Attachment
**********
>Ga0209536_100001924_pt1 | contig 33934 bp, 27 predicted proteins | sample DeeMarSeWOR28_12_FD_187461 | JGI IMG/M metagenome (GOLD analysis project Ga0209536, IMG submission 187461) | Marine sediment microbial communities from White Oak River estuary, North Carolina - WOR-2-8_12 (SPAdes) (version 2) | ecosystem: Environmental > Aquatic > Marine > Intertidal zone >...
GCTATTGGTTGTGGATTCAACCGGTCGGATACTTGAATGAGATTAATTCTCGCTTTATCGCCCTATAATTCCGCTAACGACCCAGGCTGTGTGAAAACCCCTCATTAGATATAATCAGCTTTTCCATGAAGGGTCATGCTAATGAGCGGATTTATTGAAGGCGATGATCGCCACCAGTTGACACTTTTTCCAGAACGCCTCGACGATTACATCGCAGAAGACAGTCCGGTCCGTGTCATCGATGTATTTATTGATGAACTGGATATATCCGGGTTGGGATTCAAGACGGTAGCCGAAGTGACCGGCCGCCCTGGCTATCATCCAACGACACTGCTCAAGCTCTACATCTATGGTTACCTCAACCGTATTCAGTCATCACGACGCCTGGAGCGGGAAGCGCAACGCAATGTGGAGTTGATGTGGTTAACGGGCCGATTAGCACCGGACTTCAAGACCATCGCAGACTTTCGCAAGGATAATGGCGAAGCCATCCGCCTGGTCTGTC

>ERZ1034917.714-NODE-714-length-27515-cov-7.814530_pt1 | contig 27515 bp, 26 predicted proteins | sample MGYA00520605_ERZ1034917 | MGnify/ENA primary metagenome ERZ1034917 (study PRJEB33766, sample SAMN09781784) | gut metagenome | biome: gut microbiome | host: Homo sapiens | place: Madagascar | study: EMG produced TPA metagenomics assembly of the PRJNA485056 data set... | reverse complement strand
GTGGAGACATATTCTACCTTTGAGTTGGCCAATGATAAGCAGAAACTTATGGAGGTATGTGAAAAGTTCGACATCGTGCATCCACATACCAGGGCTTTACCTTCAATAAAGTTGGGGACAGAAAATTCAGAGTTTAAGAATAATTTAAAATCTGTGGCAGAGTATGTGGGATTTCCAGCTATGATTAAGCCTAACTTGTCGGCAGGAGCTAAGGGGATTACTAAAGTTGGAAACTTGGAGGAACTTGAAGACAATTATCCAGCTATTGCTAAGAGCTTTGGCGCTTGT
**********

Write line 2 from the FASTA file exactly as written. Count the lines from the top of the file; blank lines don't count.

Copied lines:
GCTATTGGTTGTGGATTCAACCGGTCGGATACTTGAATGAGATTAATTCTCGCTTTATCGCCCTATAATTCCGCTAACGACCCAGGCTGTGTGAAAACCCCTCATTAGATATAATCAGCTTTTCCATGAAGGGTCATGCTAATGAGCGGATTTATTGAAGGCGATGATCGCCACCAGTTGACACTTTTTCCAGAACGCCTCGACGATTACATCGCAGAAGACAGTCCGGTCCGTGTCATCGATGTATTTATTGATGAACTGGATATATCCGGGTTGGGATTCAAGACGGTAGCCGAAGTGACCGGCCGCCCTGGCTATCATCCAACGACACTGCTCAAGCTCTACATCTATGGTTACCTCAACCGTATTCAGTCATCACGACGCCTGGAGCGGGAAGCGCAACGCAATGTGGAGTTGATGTGGTTAACGGGCCGATTAGCACCGGACTTCAAGACCATCGCAGACTTTCGCAAGGATAATGGCGAAGCCATCCGCCTGGTCTGTC